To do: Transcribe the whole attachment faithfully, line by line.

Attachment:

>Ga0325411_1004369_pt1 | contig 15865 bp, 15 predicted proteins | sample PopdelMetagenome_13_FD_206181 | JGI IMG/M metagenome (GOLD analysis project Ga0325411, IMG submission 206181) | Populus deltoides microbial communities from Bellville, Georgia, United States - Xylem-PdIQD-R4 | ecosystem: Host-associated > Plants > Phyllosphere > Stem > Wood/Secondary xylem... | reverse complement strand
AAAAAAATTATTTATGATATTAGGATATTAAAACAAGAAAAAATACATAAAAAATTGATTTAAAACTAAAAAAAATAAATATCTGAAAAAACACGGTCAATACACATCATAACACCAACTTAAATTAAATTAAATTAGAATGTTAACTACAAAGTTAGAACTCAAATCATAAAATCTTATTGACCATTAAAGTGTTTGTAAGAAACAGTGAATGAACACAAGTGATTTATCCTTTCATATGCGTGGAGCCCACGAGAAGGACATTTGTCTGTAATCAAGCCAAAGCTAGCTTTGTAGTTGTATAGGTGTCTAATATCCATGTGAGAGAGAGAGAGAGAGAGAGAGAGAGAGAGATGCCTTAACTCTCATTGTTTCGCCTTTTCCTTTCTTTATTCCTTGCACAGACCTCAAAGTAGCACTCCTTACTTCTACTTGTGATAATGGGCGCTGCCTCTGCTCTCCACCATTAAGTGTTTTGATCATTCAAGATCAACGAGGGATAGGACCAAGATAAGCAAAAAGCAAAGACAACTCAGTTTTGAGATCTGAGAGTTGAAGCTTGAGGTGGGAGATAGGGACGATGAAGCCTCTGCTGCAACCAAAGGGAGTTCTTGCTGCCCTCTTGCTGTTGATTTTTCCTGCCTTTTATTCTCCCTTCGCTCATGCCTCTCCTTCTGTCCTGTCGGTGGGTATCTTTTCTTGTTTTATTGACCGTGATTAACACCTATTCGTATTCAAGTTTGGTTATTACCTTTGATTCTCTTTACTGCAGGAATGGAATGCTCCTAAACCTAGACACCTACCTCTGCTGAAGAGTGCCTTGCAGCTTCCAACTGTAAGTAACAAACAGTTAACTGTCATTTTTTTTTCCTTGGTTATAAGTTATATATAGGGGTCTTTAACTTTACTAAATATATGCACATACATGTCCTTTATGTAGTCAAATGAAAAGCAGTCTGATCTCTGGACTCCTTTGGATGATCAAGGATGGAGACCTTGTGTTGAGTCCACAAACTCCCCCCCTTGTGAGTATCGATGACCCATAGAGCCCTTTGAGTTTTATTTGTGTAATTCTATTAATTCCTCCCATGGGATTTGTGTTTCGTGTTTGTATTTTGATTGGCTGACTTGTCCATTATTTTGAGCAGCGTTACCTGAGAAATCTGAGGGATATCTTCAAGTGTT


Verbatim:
>Ga0325411_1004369_pt1 | contig 15865 bp, 15 predicted proteins | sample PopdelMetagenome_13_FD_206181 | JGI IMG/M metagenome (GOLD analysis project Ga0325411, IMG submission 206181) | Populus deltoides microbial communities from Bellville, Georgia, United States - Xylem-PdIQD-R4 | ecosystem: Host-associated > Plants > Phyllosphere > Stem > Wood/Secondary xylem... | reverse complement strand
AAAAAAATTATTTATGATATTAGGATATTAAAACAAGAAAAAATACATAAAAAATTGATTTAAAACTAAAAAAAATAAATATCTGAAAAAACACGGTCAATACACATCATAACACCAACTTAAATTAAATTAAATTAGAATGTTAACTACAAAGTTAGAACTCAAATCATAAAATCTTATTGACCATTAAAGTGTTTGTAAGAAACAGTGAATGAACACAAGTGATTTATCCTTTCATATGCGTGGAGCCCACGAGAAGGACATTTGTCTGTAATCAAGCCAAAGCTAGCTTTGTAGTTGTATAGGTGTCTAATATCCATGTGAGAGAGAGAGAGAGAGAGAGAGAGAGAGAGATGCCTTAACTCTCATTGTTTCGCCTTTTCCTTTCTTTATTCCTTGCACAGACCTCAAAGTAGCACTCCTTACTTCTACTTGTGATAATGGGCGCTGCCTCTGCTCTCCACCATTAAGTGTTTTGATCATTCAAGATCAACGAGGGATAGGACCAAGATAAGCAAAAAGCAAAGACAACTCAGTTTTGAGATCTGAGAGTTGAAGCTTGAGGTGGGAGATAGGGACGATGAAGCCTCTGCTGCAACCAAAGGGAGTTCTTGCTGCCCTCTTGCTGTTGATTTTTCCTGCCTTTTATTCTCCCTTCGCTCATGCCTCTCCTTCTGTCCTGTCGGTGGGTATCTTTTCTTGTTTTATTGACCGTGATTAACACCTATTCGTATTCAAGTTTGGTTATTACCTTTGATTCTCTTTACTGCAGGAATGGAATGCTCCTAAACCTAGACACCTACCTCTGCTGAAGAGTGCCTTGCAGCTTCCAACTGTAAGTAACAAACAGTTAACTGTCATTTTTTTTTCCTTGGTTATAAGTTATATATAGGGGTCTTTAACTTTACTAAATATATGCACATACATGTCCTTTATGTAGTCAAATGAAAAGCAGTCTGATCTCTGGACTCCTTTGGATGATCAAGGATGGAGACCTTGTGTTGAGTCCACAAACTCCCCCCCTTGTGAGTATCGATGACCCATAGAGCCCTTTGAGTTTTATTTGTGTAATTCTATTAATTCCTCCCATGGGATTTGTGTTTCGTGTTTGTATTTTGATTGGCTGACTTGTCCATTATTTTGAGCAGCGTTACCTGAGAAATCTGAGGGATATCTTCAAGTGTT